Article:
Values worth Living

This is a syndicated post from Good Shepherd Catholic Community. [Read the original article...]


            Graduates of 2014, I congratulate all of you for your academic and extracurricular achievements that have brought you to commencement.  You have spent less than two decades of your life at home and in school and we are all proud of your many accomplishments, but even more so of the persons each of you has become.  Parents, teachers, your friends, and many others have made significant contributions to your special day.   Cherish them for providing you with such a foundation.  As you move on from this day, your parents and all of us share your happiness, but not without some apprehension as well, especially your parents.  They are torn between letting you go and no longer having as much consistent influence over your lives that have marked their early bond with you.  The question for them and for you is who will enter your sphere of influence once you leave home.  What values are worth living? And where will those values come from?  Whom will you value as mentors to guide you as you increasingly make more of your own decisions?  Will they be a classmate, a coworker, a professor, a clergyman or clergywoman?  And which values will have the power to sustain you in the long run?

My hope is that you will be diligent in seeking out persons whose values will challenge you to look    beyond immediate gratification to that which is luminous.  We all need the radiant light of a good conscience to guide and sustain our interest and concern for people on the margins who live in desolation.  Full of surprises in a little more than a year, Pope Francis has drawn the attention of many in the world today.  Shortly after his installation as Bishop of Rome, he broke a number of traditions of the past.  It began with his not taking up residence in the Vatican Palace, preferring instead to  reside in a modest guest hotel on the grounds.  He finds joy in being close to the people.  He mingles freely, smiles easily, and travels around Vatican City in a 20 year old Renault with 190,000 miles instead of an expensive limousine.  He also broke the Traditional Holy Thursday Ritual by his washing and kissing the feet of twelve teenagers, including two Muslims and two women at a Juvenile Detention Center in Rome instead of in a church.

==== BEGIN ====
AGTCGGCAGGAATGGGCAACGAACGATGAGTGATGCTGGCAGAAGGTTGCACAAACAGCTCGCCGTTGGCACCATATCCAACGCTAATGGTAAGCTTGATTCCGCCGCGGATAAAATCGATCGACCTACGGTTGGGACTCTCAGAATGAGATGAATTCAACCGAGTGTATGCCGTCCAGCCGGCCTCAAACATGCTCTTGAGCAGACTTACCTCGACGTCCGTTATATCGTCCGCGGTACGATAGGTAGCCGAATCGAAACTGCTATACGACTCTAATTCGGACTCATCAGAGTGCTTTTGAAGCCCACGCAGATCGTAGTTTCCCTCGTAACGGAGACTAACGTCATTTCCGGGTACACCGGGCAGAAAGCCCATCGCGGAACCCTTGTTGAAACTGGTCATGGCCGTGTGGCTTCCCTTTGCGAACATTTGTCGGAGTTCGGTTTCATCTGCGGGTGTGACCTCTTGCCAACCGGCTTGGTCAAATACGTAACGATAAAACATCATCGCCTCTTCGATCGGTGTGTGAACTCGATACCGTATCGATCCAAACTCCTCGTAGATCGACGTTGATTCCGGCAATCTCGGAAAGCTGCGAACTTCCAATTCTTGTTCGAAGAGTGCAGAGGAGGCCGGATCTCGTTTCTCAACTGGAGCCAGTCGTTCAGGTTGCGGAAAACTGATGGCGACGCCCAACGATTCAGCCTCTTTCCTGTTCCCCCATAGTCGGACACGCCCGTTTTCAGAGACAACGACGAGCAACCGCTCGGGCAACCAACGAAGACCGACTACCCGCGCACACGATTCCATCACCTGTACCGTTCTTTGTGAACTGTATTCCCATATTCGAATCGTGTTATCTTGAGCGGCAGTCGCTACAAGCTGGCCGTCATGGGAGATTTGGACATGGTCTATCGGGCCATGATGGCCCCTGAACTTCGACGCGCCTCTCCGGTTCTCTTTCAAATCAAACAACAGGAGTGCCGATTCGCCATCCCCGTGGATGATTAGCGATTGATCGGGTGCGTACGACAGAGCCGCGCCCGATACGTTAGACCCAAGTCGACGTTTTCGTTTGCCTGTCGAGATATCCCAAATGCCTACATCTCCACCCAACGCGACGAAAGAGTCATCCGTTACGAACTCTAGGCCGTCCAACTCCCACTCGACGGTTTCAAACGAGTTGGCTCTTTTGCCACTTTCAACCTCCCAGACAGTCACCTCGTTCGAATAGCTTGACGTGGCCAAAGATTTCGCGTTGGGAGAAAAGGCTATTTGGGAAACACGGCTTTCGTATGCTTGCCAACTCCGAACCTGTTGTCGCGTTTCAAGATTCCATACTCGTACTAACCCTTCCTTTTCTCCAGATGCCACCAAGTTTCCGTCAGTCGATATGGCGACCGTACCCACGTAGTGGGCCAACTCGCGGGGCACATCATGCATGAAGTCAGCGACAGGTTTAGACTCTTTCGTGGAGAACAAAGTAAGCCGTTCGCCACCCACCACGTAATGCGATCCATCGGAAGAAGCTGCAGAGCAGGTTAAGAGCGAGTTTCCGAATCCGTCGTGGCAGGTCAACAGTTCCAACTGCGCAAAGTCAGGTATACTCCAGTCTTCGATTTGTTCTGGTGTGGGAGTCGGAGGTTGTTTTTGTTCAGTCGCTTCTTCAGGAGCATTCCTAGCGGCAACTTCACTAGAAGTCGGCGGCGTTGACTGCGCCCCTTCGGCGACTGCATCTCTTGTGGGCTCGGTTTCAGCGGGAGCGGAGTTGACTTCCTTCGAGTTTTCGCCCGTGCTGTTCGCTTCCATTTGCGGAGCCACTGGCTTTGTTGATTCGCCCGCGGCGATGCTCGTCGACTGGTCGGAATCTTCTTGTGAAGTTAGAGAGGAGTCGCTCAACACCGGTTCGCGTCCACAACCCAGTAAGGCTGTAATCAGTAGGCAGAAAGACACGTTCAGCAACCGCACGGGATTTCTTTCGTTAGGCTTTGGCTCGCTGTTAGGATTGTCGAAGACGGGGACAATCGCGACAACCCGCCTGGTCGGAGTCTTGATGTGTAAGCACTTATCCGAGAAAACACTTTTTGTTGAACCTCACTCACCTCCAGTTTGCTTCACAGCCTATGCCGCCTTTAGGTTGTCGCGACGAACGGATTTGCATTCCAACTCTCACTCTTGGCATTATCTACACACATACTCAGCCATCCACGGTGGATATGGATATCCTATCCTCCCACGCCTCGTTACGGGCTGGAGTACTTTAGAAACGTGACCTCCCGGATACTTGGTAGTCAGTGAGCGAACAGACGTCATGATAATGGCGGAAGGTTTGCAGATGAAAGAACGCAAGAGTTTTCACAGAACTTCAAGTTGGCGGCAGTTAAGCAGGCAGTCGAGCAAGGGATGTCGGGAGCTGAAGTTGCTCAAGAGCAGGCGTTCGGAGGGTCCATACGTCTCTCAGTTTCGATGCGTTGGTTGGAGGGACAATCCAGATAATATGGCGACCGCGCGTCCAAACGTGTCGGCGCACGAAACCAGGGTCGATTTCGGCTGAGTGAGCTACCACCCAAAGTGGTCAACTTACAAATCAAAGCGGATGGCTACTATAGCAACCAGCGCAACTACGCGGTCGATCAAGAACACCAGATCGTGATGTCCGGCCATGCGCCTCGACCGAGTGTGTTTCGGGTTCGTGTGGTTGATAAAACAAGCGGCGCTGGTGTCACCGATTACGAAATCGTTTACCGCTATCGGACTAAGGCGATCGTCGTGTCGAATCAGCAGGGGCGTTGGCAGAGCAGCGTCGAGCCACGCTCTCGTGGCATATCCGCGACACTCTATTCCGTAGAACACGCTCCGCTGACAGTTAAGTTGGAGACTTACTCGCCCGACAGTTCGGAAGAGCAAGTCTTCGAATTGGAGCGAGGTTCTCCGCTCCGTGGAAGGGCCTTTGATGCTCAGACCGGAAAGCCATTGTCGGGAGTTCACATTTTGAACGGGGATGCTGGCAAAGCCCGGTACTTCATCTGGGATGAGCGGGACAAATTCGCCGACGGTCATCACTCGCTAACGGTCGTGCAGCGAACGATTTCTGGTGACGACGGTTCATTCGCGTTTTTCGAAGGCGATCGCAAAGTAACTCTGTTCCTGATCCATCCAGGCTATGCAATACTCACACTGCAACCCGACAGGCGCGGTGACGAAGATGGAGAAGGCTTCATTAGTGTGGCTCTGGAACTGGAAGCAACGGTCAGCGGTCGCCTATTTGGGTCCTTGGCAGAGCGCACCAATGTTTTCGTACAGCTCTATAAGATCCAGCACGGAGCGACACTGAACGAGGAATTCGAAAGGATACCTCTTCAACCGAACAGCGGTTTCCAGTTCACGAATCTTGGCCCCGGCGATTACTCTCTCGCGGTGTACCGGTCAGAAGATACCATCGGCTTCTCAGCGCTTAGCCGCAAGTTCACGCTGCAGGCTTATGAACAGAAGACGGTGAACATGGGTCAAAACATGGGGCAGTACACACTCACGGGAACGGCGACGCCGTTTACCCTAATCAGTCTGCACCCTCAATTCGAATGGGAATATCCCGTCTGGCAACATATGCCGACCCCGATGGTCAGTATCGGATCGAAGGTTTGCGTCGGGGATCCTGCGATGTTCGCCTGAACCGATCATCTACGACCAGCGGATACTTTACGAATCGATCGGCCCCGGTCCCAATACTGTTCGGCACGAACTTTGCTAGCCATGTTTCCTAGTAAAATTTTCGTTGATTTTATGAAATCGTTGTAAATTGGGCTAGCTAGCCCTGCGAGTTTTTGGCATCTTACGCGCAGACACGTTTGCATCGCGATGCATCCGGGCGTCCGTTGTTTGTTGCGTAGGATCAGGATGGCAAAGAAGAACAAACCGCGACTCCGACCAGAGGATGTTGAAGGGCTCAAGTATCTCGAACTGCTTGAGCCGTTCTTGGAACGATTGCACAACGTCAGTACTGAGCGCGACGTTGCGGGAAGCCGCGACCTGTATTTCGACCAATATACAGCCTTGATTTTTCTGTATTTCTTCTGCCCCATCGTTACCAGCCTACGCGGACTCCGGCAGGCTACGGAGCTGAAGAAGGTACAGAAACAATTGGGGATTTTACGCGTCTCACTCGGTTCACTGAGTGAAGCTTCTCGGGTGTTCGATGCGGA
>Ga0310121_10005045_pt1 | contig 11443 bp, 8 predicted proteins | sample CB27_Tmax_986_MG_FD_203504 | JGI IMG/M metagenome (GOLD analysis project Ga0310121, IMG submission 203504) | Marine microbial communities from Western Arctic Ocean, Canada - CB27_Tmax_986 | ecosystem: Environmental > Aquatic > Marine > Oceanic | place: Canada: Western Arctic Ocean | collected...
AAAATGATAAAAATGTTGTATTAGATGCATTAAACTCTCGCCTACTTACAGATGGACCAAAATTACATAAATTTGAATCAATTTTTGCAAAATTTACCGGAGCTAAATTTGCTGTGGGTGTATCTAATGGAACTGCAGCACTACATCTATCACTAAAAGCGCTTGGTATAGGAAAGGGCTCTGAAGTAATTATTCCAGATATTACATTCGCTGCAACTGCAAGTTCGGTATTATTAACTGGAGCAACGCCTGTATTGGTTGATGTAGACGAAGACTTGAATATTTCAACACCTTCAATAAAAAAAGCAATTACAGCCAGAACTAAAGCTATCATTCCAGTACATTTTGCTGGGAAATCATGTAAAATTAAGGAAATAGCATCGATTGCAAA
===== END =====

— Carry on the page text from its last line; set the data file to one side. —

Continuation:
Who is this man and what drives him?  Regardless of your religious beliefs, how do these actions speak to you?  He leads by example, a humble man of mercy for a world in need of compassion. Could he be a mentor for those who desire to live joyful lives? 

He recognizes that young people are a powerful engine for society.  The material things of the world are not sufficient for you.  Nonmaterial values that are deeply rooted in the heart of a person are needed more than money, success, power and pleasure to live a dignified and fulfilled life.  In your studies and your work, you will be faced with a competitive attitude of consumerism that says what I alone want is most important.  It leads to feverish pursuits of frivolous pleasures and a stunted conscience.  Whenever the interior life of a person becomes caught up in oneself, we trade the genuine joy of living for a resentful, angry and listless life, we let ourselves be deceived by our own self-absorption.  May studies and work never allow you to think that you can only be happy once a thousand conditions are met.  Technology, to some extent, can also deceive us by successfully multiplying occasions of pleasure, but technology will not provide us with lasting joy.  The danger is that even before we are able to think of all the consequences that the applications of technology have on us, they already affect nature and our lives.  Who is capable of restoring our joy? 

Perhaps we all need a mentor whom we may have dismissed as beyond our reach.  Perhaps it is a voice that we once had heard, but no longer hear.  Is there a person who infinitely loves us?  Could that person be the God who guides us beyond ourselves and lead us into a life of joy?  Pope Francis, though a mentor for many, is a man who himself is mentored.  Status is clearly not an idol for him.  He seeks God, his mentor, and he searches the Scriptures.  Our renewed encounter with God can blossom into an enriching friendship.  It can liberate us from our self-absorption.  There is a single criterion that Pope Francis uses and it makes him an outstanding mentor.  Look at the poor and those living with disabilities around you.  They are the divine measure of our decisions and actions in relating to everyone in our world. I would encourage you to develop it as part of good conscience in relating to others in your life.  How do we treat the most vulnerable in our society?  This is the same criterion that we find in the Hebrew and Christian Scriptures: a preferential option for the poor.  God is a mentor whom you can always count on.   From time to time throughout our lives, we all need a renewed personal encounter with God or at least an openness to letting God encounter us.  We  become more fully human when we are brought beyond ourselves.  It is then that we share in the divine.  Lasting joy is the fruit of detachment and simplicity in our lives.  My hope is that all of you will accept the path of divine, unconditional love and find joy in being fully human.

Graduates of 2014, my sincere congratulations to all of you and I wish you the blessings of a bright future as you continue to seek the “Values worth Living!”

 

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